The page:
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Vice President Biden to host Cancer Moonshot Summit in Washington, D.C.

Vice President Biden to host Cancer Moonshot Summit in Washington, D.C.

Vice President Biden and Dr. Jill Biden will host a Cancer Moonshot Summit in Washington, D.C. at the White House. Cheryl Willman, MD, Director and CEO of The University of New Mexico Comprehensive Cancer Center, will attend. [More]
Research finds significant increase in use of chiropractic services among veterans

Research finds significant increase in use of chiropractic services among veterans

The use of chiropractic services in the Department of Veterans Affairs health care system has seen a steep rise over more than a decade, according to research published in the Journal of Manipulative and Physiological Therapeutics, the official scientific journal of the American Chiropractic Association. [More]
Primary care visits lead to more screenings and follow-up colonoscopies

Primary care visits lead to more screenings and follow-up colonoscopies

People who visit their primary care physicians are more likely to get potentially life-saving colon cancer screenings and follow up on abnormal stool blood test results - even in health systems that heavily promote mail-in home stool blood tests that don't require a doctor visit, a study involving UT Southwestern population health researchers shows. [More]
Centrally assisted collaborative telecare model improves PTSD/depression symptoms in soldiers

Centrally assisted collaborative telecare model improves PTSD/depression symptoms in soldiers

Military members who visited a primary care clinic while suffering from post-traumatic stress disorder and depression reported fewer symptoms and better mental health functioning a year after enrolling in a treatment program that included specially trained care managers and telephone therapy options, according to a new study conducted by RTI International, RAND and the Department of Defense Deployment Health Clinical Center. [More]
SLU to conduct human clinical trial of vaccine to protect people from Zika virus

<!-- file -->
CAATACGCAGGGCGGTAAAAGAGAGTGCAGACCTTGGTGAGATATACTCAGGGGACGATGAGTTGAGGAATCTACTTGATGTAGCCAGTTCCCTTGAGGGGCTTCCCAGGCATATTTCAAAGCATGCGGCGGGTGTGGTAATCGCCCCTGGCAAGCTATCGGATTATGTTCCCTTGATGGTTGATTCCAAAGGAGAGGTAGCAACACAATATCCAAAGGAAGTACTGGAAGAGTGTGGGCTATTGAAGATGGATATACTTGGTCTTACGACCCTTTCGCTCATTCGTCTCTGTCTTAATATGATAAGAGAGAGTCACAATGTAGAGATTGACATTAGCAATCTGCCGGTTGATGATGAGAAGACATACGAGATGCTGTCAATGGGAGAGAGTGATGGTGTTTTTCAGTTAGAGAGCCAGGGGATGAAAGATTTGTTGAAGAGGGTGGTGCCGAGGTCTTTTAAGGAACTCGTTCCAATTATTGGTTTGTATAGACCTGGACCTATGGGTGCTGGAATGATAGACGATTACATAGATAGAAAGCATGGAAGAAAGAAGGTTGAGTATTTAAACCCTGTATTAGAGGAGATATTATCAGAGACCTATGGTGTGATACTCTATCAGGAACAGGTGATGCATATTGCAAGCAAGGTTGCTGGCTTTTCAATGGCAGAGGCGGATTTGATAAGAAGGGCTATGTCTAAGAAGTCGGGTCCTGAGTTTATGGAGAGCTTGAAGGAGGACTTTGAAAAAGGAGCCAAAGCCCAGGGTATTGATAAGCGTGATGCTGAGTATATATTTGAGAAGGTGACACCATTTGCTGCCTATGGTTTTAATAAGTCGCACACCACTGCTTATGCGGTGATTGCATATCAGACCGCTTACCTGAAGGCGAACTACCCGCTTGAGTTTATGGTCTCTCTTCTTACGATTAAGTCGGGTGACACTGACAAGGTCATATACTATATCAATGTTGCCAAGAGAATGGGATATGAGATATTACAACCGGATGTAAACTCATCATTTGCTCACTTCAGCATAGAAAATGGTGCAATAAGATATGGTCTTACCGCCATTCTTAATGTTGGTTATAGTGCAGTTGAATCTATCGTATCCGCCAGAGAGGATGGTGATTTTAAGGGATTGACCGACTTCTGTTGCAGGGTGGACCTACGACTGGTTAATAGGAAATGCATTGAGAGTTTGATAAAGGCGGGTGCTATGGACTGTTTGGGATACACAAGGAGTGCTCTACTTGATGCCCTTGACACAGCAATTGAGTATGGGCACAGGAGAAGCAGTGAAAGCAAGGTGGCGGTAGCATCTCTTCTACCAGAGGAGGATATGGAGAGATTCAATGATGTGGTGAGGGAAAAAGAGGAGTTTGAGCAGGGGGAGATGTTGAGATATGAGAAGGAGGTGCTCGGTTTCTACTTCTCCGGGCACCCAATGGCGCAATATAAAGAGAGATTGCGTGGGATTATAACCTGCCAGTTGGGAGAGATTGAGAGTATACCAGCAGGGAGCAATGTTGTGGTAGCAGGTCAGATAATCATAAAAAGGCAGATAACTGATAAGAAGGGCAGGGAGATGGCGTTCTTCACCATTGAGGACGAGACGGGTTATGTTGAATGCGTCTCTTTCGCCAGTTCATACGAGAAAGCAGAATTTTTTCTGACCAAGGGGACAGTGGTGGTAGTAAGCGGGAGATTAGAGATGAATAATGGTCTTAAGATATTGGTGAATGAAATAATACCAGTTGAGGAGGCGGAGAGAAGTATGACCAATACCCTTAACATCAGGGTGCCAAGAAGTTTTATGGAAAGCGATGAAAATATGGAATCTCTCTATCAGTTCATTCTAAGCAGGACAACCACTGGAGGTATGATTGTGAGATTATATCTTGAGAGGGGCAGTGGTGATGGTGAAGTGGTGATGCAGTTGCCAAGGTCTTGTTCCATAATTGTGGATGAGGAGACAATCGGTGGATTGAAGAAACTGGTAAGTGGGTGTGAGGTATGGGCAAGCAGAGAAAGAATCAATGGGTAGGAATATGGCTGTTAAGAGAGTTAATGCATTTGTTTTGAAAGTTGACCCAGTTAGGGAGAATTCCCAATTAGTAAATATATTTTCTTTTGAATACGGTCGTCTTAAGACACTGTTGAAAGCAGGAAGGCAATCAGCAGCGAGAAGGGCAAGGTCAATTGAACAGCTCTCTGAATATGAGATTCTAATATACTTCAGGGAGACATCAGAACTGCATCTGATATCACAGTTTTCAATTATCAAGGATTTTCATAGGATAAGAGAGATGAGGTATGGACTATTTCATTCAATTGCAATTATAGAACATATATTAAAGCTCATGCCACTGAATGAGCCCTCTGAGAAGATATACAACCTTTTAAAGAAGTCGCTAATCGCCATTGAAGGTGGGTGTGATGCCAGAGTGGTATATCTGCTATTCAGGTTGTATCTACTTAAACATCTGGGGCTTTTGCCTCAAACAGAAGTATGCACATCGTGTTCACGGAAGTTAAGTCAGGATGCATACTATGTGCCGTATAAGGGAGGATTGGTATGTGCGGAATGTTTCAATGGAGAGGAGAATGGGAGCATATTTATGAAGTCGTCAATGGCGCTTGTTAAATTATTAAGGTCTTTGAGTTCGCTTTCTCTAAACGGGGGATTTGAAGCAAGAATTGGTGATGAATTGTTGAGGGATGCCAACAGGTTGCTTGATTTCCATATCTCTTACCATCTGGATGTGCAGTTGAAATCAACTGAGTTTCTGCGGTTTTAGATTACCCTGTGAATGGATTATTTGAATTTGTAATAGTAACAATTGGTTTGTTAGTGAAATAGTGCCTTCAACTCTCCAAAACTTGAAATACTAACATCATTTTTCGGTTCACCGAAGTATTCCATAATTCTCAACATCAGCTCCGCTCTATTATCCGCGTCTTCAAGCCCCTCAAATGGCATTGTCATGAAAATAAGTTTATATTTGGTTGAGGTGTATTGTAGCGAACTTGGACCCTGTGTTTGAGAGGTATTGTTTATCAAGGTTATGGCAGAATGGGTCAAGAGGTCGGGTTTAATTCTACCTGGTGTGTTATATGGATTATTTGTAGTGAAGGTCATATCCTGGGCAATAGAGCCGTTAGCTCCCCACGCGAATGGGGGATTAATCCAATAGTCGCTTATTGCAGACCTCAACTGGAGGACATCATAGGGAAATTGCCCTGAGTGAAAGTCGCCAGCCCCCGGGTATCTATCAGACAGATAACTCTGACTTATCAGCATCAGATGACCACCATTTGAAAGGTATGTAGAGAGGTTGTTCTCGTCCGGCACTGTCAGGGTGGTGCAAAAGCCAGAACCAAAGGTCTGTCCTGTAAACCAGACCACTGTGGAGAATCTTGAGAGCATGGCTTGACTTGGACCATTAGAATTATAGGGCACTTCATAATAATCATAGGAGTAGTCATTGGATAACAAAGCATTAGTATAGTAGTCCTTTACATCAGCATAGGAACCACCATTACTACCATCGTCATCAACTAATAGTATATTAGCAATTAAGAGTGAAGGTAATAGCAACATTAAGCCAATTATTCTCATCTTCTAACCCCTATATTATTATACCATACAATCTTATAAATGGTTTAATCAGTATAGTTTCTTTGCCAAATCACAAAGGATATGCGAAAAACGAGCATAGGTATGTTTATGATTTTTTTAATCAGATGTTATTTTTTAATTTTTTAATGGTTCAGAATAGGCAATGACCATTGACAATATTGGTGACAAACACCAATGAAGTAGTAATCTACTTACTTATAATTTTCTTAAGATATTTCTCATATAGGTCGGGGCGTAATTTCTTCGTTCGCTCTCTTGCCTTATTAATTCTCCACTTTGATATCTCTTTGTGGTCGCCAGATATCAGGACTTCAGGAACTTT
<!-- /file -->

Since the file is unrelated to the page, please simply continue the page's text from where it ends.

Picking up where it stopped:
SLU to conduct human clinical trial of vaccine to protect people from Zika virus

Saint Louis University's vaccine center has been tapped by the National Institutes of Health to conduct a human clinical trial of a vaccine to prevent the Zika virus, which can cause devastating birth defects in babies. [More]
Diabetes, kidney disease may play role in increasing adverse cardiovascular outcomes among African Americans

Diabetes, kidney disease may play role in increasing adverse cardiovascular outcomes among African Americans

New research indicates that diabetes and kidney disease may increase African Americans' risk of stroke and coronary heart disease, as well as their risk of dying from cardiovascular causes. [More]
Simple method may help predict type 2 diabetes risk in women with gestational diabetes

Simple method may help predict type 2 diabetes risk in women with gestational diabetes

An international team of researchers has discovered a simple, accurate new way to predict which women with gestational diabetes will develop type 2 diabetes after delivery. [More]
New optical detection technology could be effective to monitor blood-glucose levels

New optical detection technology could be effective to monitor blood-glucose levels

A newly developed method for detecting glucose based on how it absorbs a specific type of light could spell the end of the painful, invasive finger-prick tests diabetics rely on to monitor their condition, says a Texas A&M University biomedical engineer who is developing the technology. [More]
Adherence to cancer prevention guidelines on diet and physical activity may reduce disease incidence

Adherence to cancer prevention guidelines on diet and physical activity may reduce disease incidence

"Behaviors such as poor diet choices, physical inactivity, excess alcohol consumption and unhealthy body weight could account for more than 20 percent of cancer cases, and could, therefore, be prevented with lifestyle modifications," Kohler said, adding that when tobacco exposure is considered, these modifiable issues are believed to be factors in two-thirds of U.S. cancer deaths. [More]
Johns Hopkins students improve protective suit design to help Ebola health workers

Johns Hopkins students improve protective suit design to help Ebola health workers

For health workers in the field treating people stricken with Ebola and other diseases, a protective suit is the first defense against infection. The suit and head covering itself, however, can hamper their ability to help by impeding breathing, or heating up so quickly in high temperatures and humidity that they can scarcely work for more than an hour. [More]